Our duties, in a democracy, do not terminate at polling booths. The people should invariably keep fighting for political accountability, police accountability, judicial accountability, and bureaucratic accountability. The solution will emanate from there, not from demanding frontier justice.

Representational image.

When people and Parliamentarians celebrate such seemingly State-orchestrated brutalities, they are ostensibly trying to hoist the ‘flag of fiasco’ as a mark of victory. The celebration of the killing of our Constitutional values can be termed nothing but a fiasco.

The celebration of such chilling chicanery in the name of encounters symbolises a cessation of our willingness to march towards a civilised society. India cannot march back to a darker age. Despite all it’s failing and flaws, India is a democracy and it must remain one.

Our Constitutional and Civilizational values do not imbibe the idea of celebrating barbarism. In a Constitutional democracy, insanity must perish and sanity must prevail.

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An ambassador and trained facilitator under Eco Femme (a social enterprise working towards menstrual health in south India), Sanjina is also an active member of the MHM Collective- India and Menstrual Health Alliance- India. She has conducted Menstrual Health sessions in multiple government schools adopted by Rotary District 3240 as part of their WinS project in rural Bengal. She has also delivered training of trainers on SRHR, gender, sexuality and Menstruation for Tomorrow’s Foundation, Vikramshila Education Resource Society, Nirdhan trust and Micro Finance, Tollygunj Women In Need, Paint It Red in Kolkata.

Now as an MH Fellow with YKA, she’s expanding her impressive scope of work further by launching a campaign to facilitate the process of ensuring better menstrual health and SRH services for women residing in correctional homes in West Bengal. The campaign will entail an independent study to take stalk of the present conditions of MHM in correctional homes across the state and use its findings to build public support and political will to take the necessary action.

Saurabh has been associated with YKA as a user and has consistently been writing on the issue MHM and its intersectionality with other issues in the society. Now as an MHM Fellow with YKA, he’s launched the Right to Period campaign, which aims to ensure proper execution of MHM guidelines in Delhi’s schools.

The long-term aim of the campaign is to develop an open culture where menstruation is not treated as a taboo. The campaign also seeks to hold the schools accountable for their responsibilities as an important component in the implementation of MHM policies by making adequate sanitation infrastructure and knowledge of MHM available in school premises.

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Harshita is a psychologist and works to support people with mental health issues, particularly adolescents who are survivors of violence. Associated with the Azadi Foundation in UP, Harshita became an MHM Fellow with YKA, with the aim of promoting better menstrual health.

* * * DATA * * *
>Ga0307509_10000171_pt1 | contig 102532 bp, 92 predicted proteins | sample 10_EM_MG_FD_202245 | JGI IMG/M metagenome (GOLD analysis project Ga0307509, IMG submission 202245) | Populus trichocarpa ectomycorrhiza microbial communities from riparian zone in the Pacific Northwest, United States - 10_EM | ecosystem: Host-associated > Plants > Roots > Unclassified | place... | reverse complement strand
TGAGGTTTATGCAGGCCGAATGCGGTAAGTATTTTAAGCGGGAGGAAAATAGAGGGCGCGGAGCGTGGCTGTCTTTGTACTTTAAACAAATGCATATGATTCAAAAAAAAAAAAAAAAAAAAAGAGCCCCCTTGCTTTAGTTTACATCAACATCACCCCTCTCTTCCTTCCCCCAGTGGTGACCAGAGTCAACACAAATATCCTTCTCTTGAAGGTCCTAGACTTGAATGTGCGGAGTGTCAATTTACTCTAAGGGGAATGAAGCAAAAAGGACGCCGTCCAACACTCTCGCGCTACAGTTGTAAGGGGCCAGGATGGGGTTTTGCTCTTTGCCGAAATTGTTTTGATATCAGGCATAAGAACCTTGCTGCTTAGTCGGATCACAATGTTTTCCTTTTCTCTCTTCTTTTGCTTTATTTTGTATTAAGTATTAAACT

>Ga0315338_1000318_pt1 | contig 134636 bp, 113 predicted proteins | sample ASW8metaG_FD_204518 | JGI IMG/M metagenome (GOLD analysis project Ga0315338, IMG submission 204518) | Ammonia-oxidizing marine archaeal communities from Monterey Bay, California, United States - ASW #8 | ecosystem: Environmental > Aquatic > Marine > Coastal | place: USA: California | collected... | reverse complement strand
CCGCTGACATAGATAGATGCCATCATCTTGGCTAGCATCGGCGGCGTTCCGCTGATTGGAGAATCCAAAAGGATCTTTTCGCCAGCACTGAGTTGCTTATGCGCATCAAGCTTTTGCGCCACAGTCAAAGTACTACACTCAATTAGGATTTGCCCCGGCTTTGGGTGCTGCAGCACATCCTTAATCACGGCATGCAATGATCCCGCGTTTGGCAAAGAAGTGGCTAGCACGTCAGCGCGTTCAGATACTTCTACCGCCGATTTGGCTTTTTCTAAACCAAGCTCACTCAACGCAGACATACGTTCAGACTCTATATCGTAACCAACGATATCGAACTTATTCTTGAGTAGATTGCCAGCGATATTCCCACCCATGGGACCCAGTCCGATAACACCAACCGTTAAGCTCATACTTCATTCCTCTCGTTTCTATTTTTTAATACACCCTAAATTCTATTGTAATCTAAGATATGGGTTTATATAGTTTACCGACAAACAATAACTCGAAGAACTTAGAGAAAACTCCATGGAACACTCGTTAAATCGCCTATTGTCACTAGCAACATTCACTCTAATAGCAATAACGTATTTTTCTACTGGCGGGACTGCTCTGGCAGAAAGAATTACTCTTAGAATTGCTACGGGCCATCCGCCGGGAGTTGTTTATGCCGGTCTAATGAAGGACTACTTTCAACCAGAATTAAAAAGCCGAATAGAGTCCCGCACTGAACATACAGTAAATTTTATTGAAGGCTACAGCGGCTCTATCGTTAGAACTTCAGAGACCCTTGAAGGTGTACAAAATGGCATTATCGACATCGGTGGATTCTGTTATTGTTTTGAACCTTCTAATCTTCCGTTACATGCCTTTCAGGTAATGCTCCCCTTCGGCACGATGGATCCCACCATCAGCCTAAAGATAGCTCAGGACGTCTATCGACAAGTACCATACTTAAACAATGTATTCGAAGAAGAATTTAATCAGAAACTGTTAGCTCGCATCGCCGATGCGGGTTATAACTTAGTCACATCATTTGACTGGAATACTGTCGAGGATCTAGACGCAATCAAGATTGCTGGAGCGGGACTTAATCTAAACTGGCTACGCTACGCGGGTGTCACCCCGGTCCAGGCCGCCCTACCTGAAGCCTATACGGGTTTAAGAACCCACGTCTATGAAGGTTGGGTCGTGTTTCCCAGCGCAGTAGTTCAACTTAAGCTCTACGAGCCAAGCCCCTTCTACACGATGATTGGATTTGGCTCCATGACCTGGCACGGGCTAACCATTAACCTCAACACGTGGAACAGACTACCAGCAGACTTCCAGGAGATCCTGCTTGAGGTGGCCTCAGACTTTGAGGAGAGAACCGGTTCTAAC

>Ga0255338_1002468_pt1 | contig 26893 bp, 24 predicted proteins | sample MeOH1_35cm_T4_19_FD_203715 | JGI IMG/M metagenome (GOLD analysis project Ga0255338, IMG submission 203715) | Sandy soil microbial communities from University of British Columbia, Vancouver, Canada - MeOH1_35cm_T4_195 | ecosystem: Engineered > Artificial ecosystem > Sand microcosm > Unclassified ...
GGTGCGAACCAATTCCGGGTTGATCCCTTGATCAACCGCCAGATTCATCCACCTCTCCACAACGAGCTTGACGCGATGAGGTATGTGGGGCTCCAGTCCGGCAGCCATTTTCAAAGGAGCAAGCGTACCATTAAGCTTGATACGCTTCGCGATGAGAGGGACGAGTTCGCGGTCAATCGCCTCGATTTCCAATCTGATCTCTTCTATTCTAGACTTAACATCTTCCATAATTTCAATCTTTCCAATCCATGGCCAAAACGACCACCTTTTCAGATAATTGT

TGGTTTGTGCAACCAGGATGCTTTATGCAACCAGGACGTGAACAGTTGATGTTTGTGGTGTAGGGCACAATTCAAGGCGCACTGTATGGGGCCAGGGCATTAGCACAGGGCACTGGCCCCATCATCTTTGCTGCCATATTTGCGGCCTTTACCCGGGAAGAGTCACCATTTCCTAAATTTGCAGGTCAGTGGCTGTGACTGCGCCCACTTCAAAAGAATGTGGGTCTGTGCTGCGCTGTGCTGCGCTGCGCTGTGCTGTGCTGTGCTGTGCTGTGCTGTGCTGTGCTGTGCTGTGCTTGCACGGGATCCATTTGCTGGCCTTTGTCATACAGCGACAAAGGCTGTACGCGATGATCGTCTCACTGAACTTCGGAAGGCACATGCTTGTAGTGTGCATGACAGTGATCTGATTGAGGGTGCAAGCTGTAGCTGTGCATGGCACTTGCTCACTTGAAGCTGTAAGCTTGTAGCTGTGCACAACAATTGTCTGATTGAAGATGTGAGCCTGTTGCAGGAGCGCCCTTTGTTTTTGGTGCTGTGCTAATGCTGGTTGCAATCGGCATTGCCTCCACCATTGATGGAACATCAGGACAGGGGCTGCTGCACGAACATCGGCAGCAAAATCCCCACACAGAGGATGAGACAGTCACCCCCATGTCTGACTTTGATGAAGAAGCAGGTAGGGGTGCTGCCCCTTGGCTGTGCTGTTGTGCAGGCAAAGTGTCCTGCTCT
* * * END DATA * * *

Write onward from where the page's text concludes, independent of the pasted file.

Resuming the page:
Her campaign #MeriMarzi aims to promote menstrual health and wellness, hygiene and facilities for female sex workers in UP. She says, “Knowledge about natural body processes is a very basic human right. And for individuals whose occupation is providing sexual services, it becomes even more important.”

Meri Marzi aims to ensure sensitised, non-discriminatory health workers for the needs of female sex workers in the Suraksha Clinics under the UPSACS (Uttar Pradesh State AIDS Control Society) program by creating more dialogues and garnering public support for the cause of sex workers’ menstrual rights. The campaign will also ensure interventions with sex workers to clear misconceptions around overall hygiene management to ensure that results flow both ways.

Read more about her campaign.

MH Fellow Sabna comes with significant experience working with a range of development issues. A co-founder of Project Sakhi Saheli, which aims to combat period poverty and break menstrual taboos, Sabna has, in the past, worked on the issue of menstruation in urban slums of Delhi with women and adolescent girls. She and her team also released MenstraBook, with menstrastories and organised Menstra Tlk in the Delhi School of Social Work to create more conversations on menstruation.

With YKA MHM Fellow Vineet, Sabna launched Menstratalk, a campaign that aims to put an end to period poverty and smash menstrual taboos in society. As a start, the campaign aims to begin conversations on menstrual health with five hundred adolescents and youth in Delhi through offline platforms, and through this community mobilise support to create Period Friendly Institutions out of educational institutes in the city.